JOURNAL ARTICLE

A familial hypertrophic cardiomyopathy alpha-tropomyosin mutation causes severe cardiac hypertrophy and death in mice

R Prabhakar, G P Boivin, I L Grupp, B Hoit, G Arteaga, R J Solaro, D F Wieczorek
Journal of Molecular and Cellular Cardiology 2001, 33 (10): 1815-28
11603924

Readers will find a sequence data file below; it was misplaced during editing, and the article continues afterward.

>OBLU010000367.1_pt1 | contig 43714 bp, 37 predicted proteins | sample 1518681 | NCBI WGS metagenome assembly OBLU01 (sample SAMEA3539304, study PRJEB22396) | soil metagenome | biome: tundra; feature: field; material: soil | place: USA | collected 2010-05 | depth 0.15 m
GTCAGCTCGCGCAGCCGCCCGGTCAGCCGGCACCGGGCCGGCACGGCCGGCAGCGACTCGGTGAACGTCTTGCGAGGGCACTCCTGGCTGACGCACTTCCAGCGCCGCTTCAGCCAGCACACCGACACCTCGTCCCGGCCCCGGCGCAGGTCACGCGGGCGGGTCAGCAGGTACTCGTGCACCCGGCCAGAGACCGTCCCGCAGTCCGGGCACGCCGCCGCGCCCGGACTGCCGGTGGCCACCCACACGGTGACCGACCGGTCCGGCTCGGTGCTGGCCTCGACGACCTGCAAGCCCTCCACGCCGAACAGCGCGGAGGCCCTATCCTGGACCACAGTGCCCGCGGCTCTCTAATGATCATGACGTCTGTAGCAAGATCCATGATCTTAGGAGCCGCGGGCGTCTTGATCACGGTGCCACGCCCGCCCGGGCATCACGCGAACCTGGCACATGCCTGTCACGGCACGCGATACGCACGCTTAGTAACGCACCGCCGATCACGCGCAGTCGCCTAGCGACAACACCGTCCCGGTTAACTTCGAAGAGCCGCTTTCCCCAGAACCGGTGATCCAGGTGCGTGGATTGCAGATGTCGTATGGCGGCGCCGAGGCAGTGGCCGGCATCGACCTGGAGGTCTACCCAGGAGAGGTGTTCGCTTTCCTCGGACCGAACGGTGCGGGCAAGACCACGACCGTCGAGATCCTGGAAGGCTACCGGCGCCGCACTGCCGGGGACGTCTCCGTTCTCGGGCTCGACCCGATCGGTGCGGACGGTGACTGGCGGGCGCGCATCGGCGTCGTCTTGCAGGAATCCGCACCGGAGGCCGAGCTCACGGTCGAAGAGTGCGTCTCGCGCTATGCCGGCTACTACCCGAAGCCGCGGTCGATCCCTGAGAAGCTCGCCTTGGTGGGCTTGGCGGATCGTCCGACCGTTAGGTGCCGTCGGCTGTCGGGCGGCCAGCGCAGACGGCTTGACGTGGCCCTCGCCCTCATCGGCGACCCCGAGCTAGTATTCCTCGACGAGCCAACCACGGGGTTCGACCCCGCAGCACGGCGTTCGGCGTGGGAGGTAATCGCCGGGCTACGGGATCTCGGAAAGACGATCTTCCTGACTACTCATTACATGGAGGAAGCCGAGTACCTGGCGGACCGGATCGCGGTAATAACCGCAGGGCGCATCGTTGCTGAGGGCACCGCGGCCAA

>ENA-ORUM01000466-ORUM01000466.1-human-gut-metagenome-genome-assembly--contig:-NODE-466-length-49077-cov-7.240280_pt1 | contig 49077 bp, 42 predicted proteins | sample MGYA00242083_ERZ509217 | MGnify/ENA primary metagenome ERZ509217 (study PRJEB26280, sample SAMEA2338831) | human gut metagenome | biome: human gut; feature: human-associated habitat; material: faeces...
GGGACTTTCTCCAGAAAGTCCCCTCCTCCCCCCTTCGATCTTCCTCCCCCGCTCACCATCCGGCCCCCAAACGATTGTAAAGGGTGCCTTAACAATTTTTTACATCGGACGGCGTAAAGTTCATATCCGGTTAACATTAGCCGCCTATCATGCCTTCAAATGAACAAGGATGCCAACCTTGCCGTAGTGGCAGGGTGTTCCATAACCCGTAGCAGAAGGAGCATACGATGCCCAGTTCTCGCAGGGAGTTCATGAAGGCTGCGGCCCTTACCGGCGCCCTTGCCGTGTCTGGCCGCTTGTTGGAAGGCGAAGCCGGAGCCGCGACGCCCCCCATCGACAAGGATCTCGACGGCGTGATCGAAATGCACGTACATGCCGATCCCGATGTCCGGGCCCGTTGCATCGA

Tropomyosin, an essential component of the sarcomere, regulates muscle contraction through Ca(2+)-mediated activation. Familial hypertrophic cardiomyopathy (FHC) is caused by mutations in numerous cardiac sarcomeric proteins, including myosin heavy and light chains, actin, troponin T and I, myosin binding protein C, and alpha-tropomyosin. This study developed transgenic mouse lines that encode an FHC mutation in alpha-tropomyosin; this mutation is an amino acid substitution at codon 180 (Glu180Gly) which occurs in a troponin T binding region. Non-transgenic and control mice expressing wild-type alpha-tropomyosin demonstrate no morphological or physiological changes. Expression of exogenous mutant tropomyosin leads to a concomitant decrease in endogenous alpha-tropomyosin without altering the expression of other contractile proteins. Histological analysis shows that initial pathological changes, which include ventricular concentric hypertrophy, fibrosis and atrial enlargement, are detected within 1 month. The disease-associated changes progressively increase and result in death between 4 and 5 months. Physiological analyses of the FHC mice using echocardiography, work-performing heart analyses, and force measurements of cardiac myofibers, demonstrate dramatic functional differences in diastolic performance and increased sensitivity to calcium. This report demonstrates that mutations in alpha-tropomyosin can be severely disruptive of sarcomeric function, which consequently triggers a dramatic hypertrophic response that culminates in lethality.

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